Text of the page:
An econometric test of the self-employment model: The case of Italy
In this paper the authors put forward their attempt to test a self-employment model using an Italian data set which collects information about 78 Italian provinces (out of 95) over the period of 1985–1988. The self-employment model is introduced as a useful way to explain the formation of new small firms and subsequently previous econometric studies based on this model are discussed and compared.
Once the empirical definitions of the variables are clarified, the econometric specification is introduced in Section 4 and results are discussed in Section 5 and 6.
The general outcome of the estimates backs to a certain extent the self-employment approach which has already been tested with good results both in the U.K. and in the U.S. As far as the income choice is concerned, it turns out to be important in explaining the birth of new small firms. With regard to the role of job-losses, they also turn out to be significantly correlated with the high rates of firm formation.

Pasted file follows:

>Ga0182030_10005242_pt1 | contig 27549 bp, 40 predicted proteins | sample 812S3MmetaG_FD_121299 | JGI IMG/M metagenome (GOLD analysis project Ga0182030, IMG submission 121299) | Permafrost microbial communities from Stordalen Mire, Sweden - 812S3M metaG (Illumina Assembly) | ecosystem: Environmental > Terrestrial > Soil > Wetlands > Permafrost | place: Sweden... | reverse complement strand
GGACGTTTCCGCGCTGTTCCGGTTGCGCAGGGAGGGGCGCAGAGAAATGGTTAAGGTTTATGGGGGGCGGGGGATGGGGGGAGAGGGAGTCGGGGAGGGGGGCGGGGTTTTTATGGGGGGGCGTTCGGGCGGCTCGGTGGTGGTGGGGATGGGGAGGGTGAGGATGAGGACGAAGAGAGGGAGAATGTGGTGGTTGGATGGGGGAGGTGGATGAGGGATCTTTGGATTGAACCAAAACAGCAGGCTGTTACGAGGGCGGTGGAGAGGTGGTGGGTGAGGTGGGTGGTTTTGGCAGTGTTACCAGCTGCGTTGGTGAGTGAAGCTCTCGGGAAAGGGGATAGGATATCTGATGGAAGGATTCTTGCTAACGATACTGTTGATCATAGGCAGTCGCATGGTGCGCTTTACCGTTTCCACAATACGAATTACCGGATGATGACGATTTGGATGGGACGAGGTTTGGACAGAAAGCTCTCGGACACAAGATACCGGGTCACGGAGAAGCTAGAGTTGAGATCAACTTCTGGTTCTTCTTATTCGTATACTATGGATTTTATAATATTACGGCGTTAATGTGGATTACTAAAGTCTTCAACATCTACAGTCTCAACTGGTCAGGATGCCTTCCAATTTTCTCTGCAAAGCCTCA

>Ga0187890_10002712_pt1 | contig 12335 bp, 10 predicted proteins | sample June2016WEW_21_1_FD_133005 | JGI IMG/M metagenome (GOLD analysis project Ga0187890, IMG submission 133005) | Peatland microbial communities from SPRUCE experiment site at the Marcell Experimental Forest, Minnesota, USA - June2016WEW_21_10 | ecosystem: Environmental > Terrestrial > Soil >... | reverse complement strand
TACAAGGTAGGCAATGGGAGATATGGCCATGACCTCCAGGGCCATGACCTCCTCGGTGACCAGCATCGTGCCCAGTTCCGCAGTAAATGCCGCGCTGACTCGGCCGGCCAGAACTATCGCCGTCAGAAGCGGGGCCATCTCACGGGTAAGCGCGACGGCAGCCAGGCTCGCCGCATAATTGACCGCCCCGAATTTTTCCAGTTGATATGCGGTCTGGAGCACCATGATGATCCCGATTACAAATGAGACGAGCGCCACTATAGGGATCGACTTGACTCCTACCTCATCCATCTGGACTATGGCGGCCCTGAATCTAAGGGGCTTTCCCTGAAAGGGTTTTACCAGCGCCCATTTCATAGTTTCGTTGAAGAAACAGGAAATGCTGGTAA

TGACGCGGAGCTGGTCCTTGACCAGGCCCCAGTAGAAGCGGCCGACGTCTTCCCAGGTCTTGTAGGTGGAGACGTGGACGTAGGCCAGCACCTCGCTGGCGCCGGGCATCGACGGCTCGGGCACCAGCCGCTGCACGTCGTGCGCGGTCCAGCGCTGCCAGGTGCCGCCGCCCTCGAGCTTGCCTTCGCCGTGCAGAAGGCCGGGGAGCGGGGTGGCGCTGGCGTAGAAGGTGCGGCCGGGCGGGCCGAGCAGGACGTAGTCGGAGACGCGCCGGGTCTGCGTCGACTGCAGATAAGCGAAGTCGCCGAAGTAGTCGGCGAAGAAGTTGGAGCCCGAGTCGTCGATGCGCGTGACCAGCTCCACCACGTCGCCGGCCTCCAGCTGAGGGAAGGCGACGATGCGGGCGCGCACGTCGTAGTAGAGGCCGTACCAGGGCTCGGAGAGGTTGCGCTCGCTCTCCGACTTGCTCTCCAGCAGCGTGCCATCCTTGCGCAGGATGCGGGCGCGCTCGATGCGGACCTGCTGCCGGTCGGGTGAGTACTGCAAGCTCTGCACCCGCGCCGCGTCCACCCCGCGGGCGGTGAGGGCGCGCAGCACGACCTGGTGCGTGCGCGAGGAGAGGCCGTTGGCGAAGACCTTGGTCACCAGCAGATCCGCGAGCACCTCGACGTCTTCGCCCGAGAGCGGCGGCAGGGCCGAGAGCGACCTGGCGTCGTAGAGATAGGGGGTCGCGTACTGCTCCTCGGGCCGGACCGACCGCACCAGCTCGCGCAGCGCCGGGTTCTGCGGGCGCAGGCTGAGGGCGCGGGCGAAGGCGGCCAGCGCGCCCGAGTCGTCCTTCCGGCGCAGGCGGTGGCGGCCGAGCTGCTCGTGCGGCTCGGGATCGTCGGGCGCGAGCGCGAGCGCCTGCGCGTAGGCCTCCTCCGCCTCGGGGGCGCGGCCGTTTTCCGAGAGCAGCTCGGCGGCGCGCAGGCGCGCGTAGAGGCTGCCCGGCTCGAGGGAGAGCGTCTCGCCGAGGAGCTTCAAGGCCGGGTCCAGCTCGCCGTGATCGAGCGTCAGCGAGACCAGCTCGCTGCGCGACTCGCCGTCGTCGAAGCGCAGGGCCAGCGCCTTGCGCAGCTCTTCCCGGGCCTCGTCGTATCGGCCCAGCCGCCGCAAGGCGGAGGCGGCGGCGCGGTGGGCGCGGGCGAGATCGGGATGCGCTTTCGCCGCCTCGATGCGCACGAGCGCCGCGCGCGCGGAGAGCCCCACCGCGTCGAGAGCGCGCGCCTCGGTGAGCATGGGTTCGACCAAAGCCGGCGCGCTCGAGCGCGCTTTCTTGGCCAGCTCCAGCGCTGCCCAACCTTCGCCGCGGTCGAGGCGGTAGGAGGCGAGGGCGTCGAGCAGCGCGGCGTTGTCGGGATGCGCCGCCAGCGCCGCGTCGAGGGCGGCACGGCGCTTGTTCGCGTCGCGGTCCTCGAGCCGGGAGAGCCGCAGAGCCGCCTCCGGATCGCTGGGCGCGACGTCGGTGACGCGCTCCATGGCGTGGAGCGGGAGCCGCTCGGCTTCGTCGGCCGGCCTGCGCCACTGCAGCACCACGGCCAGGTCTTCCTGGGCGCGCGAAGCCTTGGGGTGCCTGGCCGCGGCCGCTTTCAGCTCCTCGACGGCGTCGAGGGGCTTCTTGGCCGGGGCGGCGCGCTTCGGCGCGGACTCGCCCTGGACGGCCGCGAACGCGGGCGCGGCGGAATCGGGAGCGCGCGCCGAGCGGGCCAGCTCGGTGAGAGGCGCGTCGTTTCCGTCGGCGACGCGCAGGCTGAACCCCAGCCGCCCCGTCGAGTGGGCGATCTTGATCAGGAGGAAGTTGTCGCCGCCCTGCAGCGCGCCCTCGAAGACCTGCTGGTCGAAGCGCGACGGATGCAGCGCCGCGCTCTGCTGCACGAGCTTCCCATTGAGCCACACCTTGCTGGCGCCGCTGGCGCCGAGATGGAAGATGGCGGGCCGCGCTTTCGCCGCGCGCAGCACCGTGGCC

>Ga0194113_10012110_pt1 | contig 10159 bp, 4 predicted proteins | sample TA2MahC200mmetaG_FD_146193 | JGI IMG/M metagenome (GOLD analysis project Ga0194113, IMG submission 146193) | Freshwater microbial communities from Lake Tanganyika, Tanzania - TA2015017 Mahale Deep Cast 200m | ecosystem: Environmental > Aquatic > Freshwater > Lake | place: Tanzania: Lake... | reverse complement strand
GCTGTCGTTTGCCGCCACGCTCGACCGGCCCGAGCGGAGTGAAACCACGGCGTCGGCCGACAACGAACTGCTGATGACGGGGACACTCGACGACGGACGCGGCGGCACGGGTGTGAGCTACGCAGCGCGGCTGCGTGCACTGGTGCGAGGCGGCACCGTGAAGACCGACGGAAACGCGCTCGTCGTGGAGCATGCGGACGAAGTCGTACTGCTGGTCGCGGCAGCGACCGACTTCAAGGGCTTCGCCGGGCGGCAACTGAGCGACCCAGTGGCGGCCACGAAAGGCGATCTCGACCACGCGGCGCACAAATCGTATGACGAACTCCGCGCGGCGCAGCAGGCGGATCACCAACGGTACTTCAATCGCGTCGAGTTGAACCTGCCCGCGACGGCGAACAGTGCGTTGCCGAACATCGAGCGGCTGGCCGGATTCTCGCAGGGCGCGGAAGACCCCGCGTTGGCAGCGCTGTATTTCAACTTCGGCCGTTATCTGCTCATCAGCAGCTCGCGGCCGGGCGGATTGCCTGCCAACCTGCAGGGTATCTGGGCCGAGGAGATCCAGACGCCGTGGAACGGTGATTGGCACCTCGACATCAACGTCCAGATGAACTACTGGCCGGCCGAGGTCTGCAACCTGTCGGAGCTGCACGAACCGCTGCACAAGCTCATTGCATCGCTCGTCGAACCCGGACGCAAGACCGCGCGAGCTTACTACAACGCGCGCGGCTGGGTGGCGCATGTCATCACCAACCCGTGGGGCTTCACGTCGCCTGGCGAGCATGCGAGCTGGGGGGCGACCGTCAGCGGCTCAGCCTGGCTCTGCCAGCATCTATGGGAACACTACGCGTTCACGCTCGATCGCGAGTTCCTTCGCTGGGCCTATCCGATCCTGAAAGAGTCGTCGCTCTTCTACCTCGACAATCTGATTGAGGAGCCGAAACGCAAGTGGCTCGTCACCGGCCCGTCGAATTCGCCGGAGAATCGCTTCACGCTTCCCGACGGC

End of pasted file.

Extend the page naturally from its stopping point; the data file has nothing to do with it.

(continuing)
On the other hand, the discussion reported in Section 5 underlines the importance of other environmental factors which were not included in the original specification of Section 4. In particular, if the numerosity of the existing small firms is taken into account, self-employment relationships lose some of their significance. p]The laborer asks what he thinks the entrepreneur will be able to pay, and in any case will not accept less than he can get from some other entrepreneur, or by turning entrepreneur himself. In the same way the entrepreneur offers to any laborer what he thinks he must in order to secure his services, and in any case not more than he thinks the laborer will actually be worth to him, keeping in mind what he can get by turning laborer himself.
Knight, 1921, p. 273
KeywordsEnvironmental Factor Income General Outcome Small Firm Industrial Organization
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